Sunday, November 22, 2009
A week in the life of Spandex
So then, you might just have heard what happened this week with Spandex. It’s been an incredible week! It hit the Sun website, the Metro newspaper, and then it went on to reach several more newspapers, and the story (the world’s ‘first gay superteam’) has hit websites all around the world - Russia, Spain, Argentina, Australia… It’s been absolutely incredible! An absolute dream come true, but also in some ways, quite daunting and scary.
A lot of people have been asking me ‘how did you do it?’ and so I thought I’d try to document exactly what happened, because it’s fairly interesting, I think. It’s certainly been a massive learning curve for me.
So anyway, after a full year finishing Issue One, Spandex is finally ready to get printed (this is in October). It’s an absolute experiment for me. It’s 40 pages, full colour, so not cheap to produce (although I did get a good deal on it) and to be honest, I just want to get it into people’s hands now, so I dipped into my savings and never really expected or even cared about earning back the money I spent on it. I just wanted to gauge reactions and give copies to the people who have helped me in its creation, so I see the 350-odd quid I spend on printing as a one-time only indulgence. I think I earned it.
I start the ‘distribution’ and so far, so good, a pretty nice reaction, generally very positive, and I also set about finishing the Spandex website, including setting up Paypal links etc. I also do a comic show, the Comiket, and the reaction is great - people like the colourful new comic (including kids - oops, it’s too adult for them) and I’m really grateful to Paul Gravett for plugging its launch in the Comiket flyer.
Then I start putting a press release together, which is basically a 9-page PDF full of lots of artwork, blurb and selling points. I send it out to 3 or 4 UK gay mags, including Diva, and Diva is the only publication that replies - the Editor seems quite into it, and asks for a copy.
And this is where everything changed. I’m looking at Digital Spy and I can’t find a contact for love nor money, so I ask my friend, who is in Marketing, if he knows a contact at DS. He asks me why, so I explain, and he says ‘Mart, I know loads of people, let’s do this together’. We’re both busy, so this takes over a week to get organised, but it involves a very important pub chat where we go over my press release. It’s all wrong - you can’t send a PDF press release, because how are people supposed to grab images from it? My Marketing chum then talks me through some pretty obvious changes that need to be made, plus additions, including adding a page at the end, ‘For Editorial Information’, which is basically a character breakdown. You really have to just tell journalists what the selling points are and make their lives easier and just send some jpegs. So that’s done, and I select the images to send out. We also set up a separate email address for Spandex that we can both access.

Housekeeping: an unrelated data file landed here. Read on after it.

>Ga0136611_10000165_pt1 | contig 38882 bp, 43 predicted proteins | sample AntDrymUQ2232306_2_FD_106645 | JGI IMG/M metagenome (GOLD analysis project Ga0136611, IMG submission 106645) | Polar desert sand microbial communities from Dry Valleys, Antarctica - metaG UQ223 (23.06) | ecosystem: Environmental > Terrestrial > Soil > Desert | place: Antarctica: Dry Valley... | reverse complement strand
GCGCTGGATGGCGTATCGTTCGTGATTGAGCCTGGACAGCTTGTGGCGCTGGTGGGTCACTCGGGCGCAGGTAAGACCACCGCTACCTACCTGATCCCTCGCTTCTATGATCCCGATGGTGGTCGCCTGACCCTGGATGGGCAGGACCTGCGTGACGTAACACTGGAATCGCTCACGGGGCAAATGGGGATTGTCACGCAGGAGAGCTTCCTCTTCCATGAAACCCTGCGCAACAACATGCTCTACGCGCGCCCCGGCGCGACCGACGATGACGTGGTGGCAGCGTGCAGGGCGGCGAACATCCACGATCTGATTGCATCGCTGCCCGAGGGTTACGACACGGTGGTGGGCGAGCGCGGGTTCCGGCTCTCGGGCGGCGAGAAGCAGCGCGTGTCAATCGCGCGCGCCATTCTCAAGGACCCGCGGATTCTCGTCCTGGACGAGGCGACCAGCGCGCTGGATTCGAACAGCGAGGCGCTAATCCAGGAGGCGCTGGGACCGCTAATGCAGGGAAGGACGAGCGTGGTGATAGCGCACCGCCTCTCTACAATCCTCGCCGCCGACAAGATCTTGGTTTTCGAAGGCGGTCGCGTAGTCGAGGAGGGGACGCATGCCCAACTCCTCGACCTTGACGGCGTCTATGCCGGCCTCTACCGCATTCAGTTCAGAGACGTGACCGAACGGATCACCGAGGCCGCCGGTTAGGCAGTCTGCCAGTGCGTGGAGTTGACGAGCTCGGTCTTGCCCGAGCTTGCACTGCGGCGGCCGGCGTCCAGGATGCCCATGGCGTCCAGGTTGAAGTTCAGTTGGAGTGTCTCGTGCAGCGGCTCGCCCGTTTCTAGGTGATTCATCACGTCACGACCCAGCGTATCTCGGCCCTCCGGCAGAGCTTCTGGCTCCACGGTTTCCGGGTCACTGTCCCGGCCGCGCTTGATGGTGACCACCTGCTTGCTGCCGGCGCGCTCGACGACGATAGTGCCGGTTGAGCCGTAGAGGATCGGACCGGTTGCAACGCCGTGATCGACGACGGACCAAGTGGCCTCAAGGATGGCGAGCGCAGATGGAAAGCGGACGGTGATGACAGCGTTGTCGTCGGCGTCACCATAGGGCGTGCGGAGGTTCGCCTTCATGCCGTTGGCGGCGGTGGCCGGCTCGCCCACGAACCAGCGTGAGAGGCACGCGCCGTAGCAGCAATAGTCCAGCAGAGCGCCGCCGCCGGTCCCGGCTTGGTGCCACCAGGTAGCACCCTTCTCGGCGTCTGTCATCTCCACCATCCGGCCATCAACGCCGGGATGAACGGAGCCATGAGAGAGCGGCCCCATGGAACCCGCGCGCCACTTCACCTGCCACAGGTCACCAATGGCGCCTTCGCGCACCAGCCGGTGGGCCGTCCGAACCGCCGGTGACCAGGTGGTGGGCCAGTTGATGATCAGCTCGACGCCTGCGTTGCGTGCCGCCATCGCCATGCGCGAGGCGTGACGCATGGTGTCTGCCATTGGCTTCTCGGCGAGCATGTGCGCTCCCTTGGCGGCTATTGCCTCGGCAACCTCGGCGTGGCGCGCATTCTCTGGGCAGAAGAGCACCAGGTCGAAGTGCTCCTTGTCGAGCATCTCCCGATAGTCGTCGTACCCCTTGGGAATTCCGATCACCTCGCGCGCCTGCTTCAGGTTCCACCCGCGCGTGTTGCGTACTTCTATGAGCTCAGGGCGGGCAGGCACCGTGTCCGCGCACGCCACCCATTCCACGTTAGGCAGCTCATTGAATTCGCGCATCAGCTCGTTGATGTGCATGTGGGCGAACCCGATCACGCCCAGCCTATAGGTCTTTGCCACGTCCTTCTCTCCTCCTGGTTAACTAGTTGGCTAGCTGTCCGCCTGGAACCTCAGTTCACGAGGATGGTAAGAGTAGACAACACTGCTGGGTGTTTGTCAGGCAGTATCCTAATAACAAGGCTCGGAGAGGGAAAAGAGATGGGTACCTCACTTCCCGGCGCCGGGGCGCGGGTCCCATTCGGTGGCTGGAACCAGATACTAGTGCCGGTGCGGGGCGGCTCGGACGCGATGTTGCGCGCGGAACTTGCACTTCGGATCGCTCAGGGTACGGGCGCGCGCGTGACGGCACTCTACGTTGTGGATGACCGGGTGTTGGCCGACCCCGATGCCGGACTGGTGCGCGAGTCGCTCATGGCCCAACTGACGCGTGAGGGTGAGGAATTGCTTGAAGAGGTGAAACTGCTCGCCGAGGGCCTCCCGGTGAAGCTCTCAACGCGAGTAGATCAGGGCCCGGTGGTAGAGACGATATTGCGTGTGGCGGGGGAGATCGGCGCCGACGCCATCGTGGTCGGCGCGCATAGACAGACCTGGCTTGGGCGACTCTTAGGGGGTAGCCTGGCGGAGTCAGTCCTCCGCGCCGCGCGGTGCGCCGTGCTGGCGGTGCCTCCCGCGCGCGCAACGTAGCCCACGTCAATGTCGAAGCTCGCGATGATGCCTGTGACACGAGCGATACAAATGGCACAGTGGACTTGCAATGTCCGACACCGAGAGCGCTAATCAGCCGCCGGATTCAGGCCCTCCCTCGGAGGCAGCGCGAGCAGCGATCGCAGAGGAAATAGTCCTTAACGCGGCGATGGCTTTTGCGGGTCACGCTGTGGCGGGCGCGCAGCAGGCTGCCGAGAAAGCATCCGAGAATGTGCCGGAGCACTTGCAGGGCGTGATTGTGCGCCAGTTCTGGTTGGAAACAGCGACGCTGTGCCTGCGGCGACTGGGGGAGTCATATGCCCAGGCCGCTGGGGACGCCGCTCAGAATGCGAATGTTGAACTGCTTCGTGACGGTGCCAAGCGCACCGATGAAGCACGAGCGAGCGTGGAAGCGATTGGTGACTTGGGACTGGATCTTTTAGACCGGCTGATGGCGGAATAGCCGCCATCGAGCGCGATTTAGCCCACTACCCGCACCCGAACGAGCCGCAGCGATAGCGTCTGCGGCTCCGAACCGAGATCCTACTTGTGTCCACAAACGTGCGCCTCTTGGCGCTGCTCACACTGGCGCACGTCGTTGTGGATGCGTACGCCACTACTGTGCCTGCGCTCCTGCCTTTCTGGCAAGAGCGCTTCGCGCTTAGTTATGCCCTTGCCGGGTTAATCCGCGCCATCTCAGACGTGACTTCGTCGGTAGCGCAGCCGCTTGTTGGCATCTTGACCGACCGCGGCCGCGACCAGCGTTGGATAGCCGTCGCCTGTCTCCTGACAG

Monday 16 November comes along, and I’ve got a day off work (it's new Tori Amos album day ;-D. My mate sends the press release out and I’m at home drawing. 5pm, My Marketing mate calls me and says ‘Mart, the Metro have emailed, they want to interview you!’ I’m sitting there relaxing, and he tells me to get this interview done as soon as possible so I can hit tomorrow’s paper. He coaches me a bit on what I should say and what I should avoid saying. With his push, I really nail the answers, but it’s too late to get into the paper anyway.
Tuesday 17 Nov, I’m back at work. Things go crazy. My MM calls me and says ‘Mart, you’re on the homepage of The Sun’s website’. He’s in shock, I later find out that he’s only ever been involved with a couple of Marketing campaigns that have had this kind of coverage. I get a call from BBC Radio Sussex, they want to interview me. A local Brighton news team want to interview me too. I’m at work!! What do you do?? Luckily my boss is happy for me to ‘make up the time’. I head out at 11am for the Radio interview at BBC Centre near Oxford Street (I see Vanessa Feltz and Colin Murray on the way). Radio and TV interviews are completely out of my comfort zone but I’m willing to give it a go, plus I love talking about my comic. I get to the place and the secretary dumps me in a room on my own with a microphone and headphones (the DJ is in Brighton). She goes out for lunch and leaves me completely on my own! Eventually, ’Danny Pike’ comes on the headphones and the interview goes well - I think I made him laugh. I get the cliched surge of adrenaline when I'm being interviewed, and all worries die away. All through the interview, I’m stuffing Spandex into envelopes - I’m getting a lot of orders online…
Rush back to work, and immediately go into the TV interview for Brighton local news. It goes well, and the camera-man is really into comics so I make sure he gets a couple of freebies from the office. I don't see the final interview and I don't hear the radio one either - I don't like seeing or hearing myself on TV or radio, but my mates hear the radio one on i-player and say it's good.
Luckily the interviews then go quiet, but I get several requests from websites for imagery (this evolves as a panicked scramble on my work machine to find the good stuff - until over the week I get a good folder of pics that I’m happy with - although most people tend to only use the stock images anyway - the giant lesbian pic, the team shot, etc). Comments on the Sun page vary from ‘this looks lovely’ to ‘he draws like a 4 year old’ (‘I had been aiming for a 3 year old’ was my comeback, and a joke I made on the radio earlier). The negative comments do weigh heavily, and it’s easy to forget how lovely everyone else is.
In the meantime, the orders are coming through thick and fast, and I’m starting to worry about the amount of copies I’ve got, and the amount of time I have to send these out.